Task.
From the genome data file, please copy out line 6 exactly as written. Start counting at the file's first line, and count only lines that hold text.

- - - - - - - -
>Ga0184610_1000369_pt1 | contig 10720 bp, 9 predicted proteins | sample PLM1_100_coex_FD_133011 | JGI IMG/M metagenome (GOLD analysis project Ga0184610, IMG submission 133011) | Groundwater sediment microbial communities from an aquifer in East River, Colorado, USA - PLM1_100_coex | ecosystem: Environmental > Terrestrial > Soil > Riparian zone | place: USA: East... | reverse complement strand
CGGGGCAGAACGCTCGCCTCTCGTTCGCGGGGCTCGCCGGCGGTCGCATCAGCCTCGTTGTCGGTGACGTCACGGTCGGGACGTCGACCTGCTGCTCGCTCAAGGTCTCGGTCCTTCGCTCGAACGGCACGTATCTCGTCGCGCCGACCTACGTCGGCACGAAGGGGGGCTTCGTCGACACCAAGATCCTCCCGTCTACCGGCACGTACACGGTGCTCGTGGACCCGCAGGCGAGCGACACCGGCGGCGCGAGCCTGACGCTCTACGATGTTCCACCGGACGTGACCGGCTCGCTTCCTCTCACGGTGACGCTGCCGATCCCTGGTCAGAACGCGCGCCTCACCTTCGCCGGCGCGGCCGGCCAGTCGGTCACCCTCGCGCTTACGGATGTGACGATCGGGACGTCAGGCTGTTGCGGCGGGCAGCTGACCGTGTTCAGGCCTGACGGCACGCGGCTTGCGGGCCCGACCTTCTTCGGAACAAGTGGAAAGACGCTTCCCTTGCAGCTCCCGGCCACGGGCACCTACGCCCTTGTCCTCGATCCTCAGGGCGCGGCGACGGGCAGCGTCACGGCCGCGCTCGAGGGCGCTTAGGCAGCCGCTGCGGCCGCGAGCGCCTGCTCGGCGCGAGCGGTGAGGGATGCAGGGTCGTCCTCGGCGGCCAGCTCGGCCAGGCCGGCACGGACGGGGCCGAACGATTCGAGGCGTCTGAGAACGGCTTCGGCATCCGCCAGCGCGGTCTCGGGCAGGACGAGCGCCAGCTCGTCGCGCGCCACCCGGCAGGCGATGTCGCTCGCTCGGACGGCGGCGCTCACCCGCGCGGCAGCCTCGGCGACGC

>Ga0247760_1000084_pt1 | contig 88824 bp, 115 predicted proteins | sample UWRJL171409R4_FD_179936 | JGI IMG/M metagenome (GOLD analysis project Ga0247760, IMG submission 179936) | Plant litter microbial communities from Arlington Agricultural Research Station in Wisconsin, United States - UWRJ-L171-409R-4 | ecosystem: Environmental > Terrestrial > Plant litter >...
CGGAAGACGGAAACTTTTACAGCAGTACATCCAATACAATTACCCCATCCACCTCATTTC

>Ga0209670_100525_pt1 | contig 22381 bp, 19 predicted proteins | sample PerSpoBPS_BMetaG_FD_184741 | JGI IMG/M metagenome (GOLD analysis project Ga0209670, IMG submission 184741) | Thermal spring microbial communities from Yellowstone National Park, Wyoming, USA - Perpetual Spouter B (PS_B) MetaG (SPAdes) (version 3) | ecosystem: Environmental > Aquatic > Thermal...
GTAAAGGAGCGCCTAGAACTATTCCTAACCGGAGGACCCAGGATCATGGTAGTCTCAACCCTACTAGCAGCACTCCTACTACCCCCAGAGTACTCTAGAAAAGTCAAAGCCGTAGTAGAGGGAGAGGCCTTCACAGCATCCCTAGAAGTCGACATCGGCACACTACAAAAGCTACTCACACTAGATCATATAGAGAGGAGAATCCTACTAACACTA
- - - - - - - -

GTAAAGGAGCGCCTAGAACTATTCCTAACCGGAGGACCCAGGATCATGGTAGTCTCAACCCTACTAGCAGCACTCCTACTACCCCCAGAGTACTCTAGAAAAGTCAAAGCCGTAGTAGAGGGAGAGGCCTTCACAGCATCCCTAGAAGTCGACATCGGCACACTACAAAAGCTACTCACACTAGATCATATAGAGAGGAGAATCCTACTAACACTA